Jesus fasted. That’s a pretty good reason to take it seriously. What’s more, he encouraged his disciples to fast. In the particular portion of the Sermon on the Mount just read, he did not say, “And if you should decide to fast…”; rather, he said, “And when you fast…” He assumed the practice. His concern was that fasting not be self-serving. Fasting should draw attention to the presence of God, not the individual.
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A thousand sparks to spark your imagination!
Another good reason to fast is that it’s good for you. Seriously. Recent studies point to the biological benefits of fasting. Many believe that fasting gives the body a chance to get rid of deadly toxins. The ancient Hindus believed that fasting helped the body to expel a substance called ama, which is believed to be related to stress. The medical director of the Maharishi Medical Center in Massachusetts says, “When you fast you rid yourself of ama. It’s like resetting the body’s thermostat.” (Health, Jul-Aug., 1991, p. 49)
For me, the most compelling reason to fast is the personal witness of those who do. Those whofast consistently report a renewed sense of physical strength and spiritual vitality. I’ve yet to talk with someone who had any regrets. The bottom line is, you never know until you try.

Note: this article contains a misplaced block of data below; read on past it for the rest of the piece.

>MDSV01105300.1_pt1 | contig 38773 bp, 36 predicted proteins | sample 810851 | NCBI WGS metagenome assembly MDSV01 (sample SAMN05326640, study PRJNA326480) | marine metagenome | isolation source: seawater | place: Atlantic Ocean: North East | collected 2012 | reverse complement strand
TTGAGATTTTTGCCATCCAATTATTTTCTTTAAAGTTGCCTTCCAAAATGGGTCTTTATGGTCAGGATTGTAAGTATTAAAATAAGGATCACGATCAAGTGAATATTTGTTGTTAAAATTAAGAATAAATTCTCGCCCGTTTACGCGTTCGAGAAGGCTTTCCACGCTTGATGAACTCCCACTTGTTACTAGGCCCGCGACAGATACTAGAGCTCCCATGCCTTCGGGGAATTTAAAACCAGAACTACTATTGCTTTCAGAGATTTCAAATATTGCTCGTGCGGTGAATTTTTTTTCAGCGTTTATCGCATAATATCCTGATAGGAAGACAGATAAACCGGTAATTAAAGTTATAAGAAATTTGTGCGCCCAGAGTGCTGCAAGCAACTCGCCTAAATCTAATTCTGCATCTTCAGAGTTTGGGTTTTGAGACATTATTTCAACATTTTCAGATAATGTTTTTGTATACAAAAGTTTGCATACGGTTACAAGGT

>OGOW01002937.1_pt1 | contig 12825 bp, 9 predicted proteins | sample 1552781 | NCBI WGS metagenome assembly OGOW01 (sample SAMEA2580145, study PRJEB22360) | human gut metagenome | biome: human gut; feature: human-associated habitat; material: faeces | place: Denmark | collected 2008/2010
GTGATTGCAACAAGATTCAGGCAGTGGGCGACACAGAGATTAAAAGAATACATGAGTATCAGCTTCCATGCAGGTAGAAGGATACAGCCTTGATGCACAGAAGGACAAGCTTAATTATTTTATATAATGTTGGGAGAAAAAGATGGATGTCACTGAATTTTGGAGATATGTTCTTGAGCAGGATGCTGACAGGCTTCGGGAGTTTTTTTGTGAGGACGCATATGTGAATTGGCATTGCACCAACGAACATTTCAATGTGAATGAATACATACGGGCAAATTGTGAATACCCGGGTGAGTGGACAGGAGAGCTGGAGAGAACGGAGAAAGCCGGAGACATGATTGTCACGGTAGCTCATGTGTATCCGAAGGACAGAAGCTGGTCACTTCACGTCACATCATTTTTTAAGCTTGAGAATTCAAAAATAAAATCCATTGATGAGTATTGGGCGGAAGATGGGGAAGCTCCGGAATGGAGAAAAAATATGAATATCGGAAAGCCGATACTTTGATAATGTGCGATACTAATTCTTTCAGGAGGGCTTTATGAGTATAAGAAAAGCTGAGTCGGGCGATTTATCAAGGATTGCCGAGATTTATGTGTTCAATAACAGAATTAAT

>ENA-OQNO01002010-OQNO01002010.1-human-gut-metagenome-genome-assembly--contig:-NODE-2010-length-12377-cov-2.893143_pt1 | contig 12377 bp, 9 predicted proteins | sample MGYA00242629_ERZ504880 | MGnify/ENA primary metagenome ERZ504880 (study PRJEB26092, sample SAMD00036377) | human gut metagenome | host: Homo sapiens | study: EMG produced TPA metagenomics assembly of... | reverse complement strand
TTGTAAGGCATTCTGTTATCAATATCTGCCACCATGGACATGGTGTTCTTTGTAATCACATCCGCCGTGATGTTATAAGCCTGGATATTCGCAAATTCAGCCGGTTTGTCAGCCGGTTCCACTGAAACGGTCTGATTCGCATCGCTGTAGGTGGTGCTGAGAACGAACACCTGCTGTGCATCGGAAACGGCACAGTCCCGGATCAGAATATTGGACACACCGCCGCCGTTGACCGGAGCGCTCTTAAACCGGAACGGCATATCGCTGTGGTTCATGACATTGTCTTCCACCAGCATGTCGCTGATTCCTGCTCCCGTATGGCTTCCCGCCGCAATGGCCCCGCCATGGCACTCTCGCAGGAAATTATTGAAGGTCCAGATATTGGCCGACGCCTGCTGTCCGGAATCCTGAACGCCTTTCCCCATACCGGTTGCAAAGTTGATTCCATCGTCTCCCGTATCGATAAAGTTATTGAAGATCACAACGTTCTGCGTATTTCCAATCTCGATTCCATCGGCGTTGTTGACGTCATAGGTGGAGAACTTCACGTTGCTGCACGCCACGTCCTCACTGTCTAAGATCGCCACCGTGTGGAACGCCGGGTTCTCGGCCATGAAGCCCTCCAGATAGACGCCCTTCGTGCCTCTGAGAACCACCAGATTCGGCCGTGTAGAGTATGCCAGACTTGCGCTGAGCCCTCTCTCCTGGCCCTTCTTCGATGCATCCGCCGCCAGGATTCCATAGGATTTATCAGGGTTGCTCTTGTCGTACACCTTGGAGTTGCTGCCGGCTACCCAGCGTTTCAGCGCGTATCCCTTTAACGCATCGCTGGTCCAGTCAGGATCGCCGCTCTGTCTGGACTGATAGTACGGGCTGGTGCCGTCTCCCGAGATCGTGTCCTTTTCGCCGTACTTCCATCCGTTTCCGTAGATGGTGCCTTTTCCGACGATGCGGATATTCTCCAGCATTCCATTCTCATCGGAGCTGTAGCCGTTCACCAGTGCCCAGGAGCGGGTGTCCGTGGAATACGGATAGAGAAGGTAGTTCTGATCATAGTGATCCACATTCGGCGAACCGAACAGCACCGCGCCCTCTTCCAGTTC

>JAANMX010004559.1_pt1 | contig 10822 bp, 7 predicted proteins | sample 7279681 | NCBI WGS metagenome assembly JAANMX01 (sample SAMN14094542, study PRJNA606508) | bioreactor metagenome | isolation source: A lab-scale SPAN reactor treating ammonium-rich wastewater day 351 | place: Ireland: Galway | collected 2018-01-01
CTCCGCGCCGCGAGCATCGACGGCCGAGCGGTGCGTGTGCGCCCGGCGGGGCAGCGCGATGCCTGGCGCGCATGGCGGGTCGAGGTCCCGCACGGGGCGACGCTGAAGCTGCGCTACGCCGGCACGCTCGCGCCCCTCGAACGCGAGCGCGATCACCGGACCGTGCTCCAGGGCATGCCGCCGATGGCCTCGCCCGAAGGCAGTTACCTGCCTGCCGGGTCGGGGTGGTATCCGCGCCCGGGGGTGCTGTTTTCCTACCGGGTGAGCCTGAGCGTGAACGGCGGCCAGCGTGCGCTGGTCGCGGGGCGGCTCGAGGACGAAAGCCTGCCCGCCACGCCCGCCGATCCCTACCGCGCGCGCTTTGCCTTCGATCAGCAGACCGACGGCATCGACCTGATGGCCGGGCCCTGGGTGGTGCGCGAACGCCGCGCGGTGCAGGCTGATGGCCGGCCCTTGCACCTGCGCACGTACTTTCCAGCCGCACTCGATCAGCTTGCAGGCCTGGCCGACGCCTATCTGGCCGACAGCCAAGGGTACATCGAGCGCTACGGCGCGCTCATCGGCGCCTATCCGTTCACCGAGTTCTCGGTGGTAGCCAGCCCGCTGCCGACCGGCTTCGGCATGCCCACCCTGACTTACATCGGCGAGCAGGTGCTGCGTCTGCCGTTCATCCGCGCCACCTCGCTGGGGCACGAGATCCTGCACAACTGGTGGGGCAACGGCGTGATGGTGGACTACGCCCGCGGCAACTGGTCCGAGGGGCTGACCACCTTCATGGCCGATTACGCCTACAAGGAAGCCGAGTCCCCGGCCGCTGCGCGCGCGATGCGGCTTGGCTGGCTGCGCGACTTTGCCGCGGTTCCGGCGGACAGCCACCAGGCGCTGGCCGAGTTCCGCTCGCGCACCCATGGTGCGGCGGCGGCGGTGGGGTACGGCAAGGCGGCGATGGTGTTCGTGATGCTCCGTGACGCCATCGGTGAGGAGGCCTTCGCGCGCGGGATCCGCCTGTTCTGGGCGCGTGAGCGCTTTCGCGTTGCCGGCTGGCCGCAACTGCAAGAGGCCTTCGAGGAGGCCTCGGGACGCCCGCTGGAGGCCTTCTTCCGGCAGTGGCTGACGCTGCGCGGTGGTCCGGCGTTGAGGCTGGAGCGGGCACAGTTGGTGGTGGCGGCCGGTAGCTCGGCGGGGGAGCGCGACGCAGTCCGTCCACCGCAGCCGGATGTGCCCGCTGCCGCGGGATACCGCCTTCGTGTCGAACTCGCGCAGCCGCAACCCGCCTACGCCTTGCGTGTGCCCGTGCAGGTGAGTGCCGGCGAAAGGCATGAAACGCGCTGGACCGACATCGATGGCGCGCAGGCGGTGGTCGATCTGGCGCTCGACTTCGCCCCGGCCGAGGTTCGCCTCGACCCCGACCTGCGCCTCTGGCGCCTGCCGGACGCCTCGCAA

Obviously, if you’re diabetic, hypoglycemic or on medication, you should consult your doctor before fasting, and you ought to start out slowly, abstaining only from meat, perhaps. But given the precautions, the question is: Are you willing to endure a little physical discomfort in exchange for the pleasure of God’s company? Are you willing to make a sacrifice in order to express your devotion to Him? If so, the natural hunger of the body will lead you to a keener sense of your soul’s hunger for God, and the food you do without will be magnified by the spiritual nourishment you’ll receive.
The bus driver on our tour of the Holy Land was a young Moslem named Abraham. He calmed our fears by his safe driving and charmed our souls by his delightful manner. Each day, though, as we stopped for lunch, Abraham would quietly disappear. On the second day I asked our guide, “Where’s Abraham? Wouldn’t he like to eat with us?” Sari replied, “He’s fasting. It’s Ramadan, you know.” Well, I didn’t know, but I soon learned that Ramadan is the ninth month of the Moslem calendar, and in observance of Ramadan, Moslems are called to fast from sunrise to sunset. They eat one meal a day in the evening. Abraham had a big, beautiful smile, and as our days together passed, it seemed to get bigger and bigger as the hunger of his body gave way to the renewing of his soul.
I thought to myself, “I can do that!” And I bet you can too. During this season of Lent, I challenge you to experiment with the discipline of fasting. Skip a meal or two. Go without eating for a day or more. It won’t kill you, and I promise, the benefits will far outweigh the costs. Just remember: Don’t look dismal when you do!
Copyright 2003, Philip W. McLarty. Used by permission.
Scripture quotations are from the World English Bible (WEB), a public domain (no copyright) modern English translation of the Holy Bible.